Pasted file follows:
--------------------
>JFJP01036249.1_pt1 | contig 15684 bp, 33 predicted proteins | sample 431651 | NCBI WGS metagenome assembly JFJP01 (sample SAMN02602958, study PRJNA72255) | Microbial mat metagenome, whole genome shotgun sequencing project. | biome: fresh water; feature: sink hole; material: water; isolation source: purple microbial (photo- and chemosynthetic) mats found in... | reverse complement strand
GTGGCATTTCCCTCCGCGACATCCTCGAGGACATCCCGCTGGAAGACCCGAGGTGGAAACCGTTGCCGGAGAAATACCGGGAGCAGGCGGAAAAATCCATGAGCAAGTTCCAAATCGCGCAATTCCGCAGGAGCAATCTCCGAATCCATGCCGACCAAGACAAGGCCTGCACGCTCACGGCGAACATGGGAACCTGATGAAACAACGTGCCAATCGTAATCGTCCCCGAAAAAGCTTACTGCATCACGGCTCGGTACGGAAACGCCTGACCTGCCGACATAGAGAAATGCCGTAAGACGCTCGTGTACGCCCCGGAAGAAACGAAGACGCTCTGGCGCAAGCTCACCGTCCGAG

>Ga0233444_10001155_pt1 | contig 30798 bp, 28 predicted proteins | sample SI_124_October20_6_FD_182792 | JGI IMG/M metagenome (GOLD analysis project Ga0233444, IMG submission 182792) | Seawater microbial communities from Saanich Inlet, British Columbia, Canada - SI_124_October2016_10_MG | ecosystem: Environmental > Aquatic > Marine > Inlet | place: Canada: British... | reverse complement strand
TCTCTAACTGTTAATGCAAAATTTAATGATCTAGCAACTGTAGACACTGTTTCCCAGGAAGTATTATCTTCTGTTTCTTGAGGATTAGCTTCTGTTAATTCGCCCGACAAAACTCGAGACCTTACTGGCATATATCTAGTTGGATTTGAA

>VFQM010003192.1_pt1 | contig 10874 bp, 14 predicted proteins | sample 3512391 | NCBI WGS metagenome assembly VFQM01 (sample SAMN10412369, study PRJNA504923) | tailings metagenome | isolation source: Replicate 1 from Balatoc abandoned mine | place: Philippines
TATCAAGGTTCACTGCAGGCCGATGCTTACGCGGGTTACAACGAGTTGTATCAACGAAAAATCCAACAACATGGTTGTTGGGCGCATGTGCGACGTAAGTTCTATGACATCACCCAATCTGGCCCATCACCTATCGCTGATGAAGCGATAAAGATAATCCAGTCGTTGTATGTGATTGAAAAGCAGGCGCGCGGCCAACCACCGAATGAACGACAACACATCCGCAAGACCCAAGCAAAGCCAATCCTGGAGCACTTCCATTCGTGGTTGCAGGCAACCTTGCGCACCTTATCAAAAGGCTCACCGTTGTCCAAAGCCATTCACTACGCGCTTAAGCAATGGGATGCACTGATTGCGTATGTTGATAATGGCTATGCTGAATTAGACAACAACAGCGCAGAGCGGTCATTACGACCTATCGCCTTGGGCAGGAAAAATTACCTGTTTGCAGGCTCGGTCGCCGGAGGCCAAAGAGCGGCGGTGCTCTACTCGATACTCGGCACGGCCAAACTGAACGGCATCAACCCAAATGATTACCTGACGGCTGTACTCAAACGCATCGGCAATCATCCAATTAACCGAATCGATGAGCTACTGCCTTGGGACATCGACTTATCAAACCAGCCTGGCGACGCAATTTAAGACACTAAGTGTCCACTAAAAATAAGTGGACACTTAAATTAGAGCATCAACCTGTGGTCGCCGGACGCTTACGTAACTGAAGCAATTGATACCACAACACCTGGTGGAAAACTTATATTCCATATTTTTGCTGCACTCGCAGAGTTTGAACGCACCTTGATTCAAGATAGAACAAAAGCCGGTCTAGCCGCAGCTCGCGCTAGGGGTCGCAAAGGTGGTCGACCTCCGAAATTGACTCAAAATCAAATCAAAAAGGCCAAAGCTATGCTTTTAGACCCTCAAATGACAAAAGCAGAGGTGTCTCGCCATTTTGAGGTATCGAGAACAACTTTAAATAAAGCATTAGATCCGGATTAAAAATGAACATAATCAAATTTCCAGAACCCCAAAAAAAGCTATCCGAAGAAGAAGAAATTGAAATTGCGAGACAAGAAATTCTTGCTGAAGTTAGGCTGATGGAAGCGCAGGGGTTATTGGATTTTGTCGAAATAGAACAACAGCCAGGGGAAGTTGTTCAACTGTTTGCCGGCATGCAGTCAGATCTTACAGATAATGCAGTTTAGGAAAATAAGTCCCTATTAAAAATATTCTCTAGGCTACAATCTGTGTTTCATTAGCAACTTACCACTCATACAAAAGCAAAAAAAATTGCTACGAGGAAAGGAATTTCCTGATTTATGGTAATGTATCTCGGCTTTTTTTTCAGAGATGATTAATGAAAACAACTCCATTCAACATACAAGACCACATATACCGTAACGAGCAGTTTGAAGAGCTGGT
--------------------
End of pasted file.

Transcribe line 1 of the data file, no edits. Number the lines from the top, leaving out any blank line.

>JFJP01036249.1_pt1 | contig 15684 bp, 33 predicted proteins | sample 431651 | NCBI WGS metagenome assembly JFJP01 (sample SAMN02602958, study PRJNA72255) | Microbial mat metagenome, whole genome shotgun sequencing project. | biome: fresh water; feature: sink hole; material: water; isolation source: purple microbial (photo- and chemosynthetic) mats found in... | reverse complement strand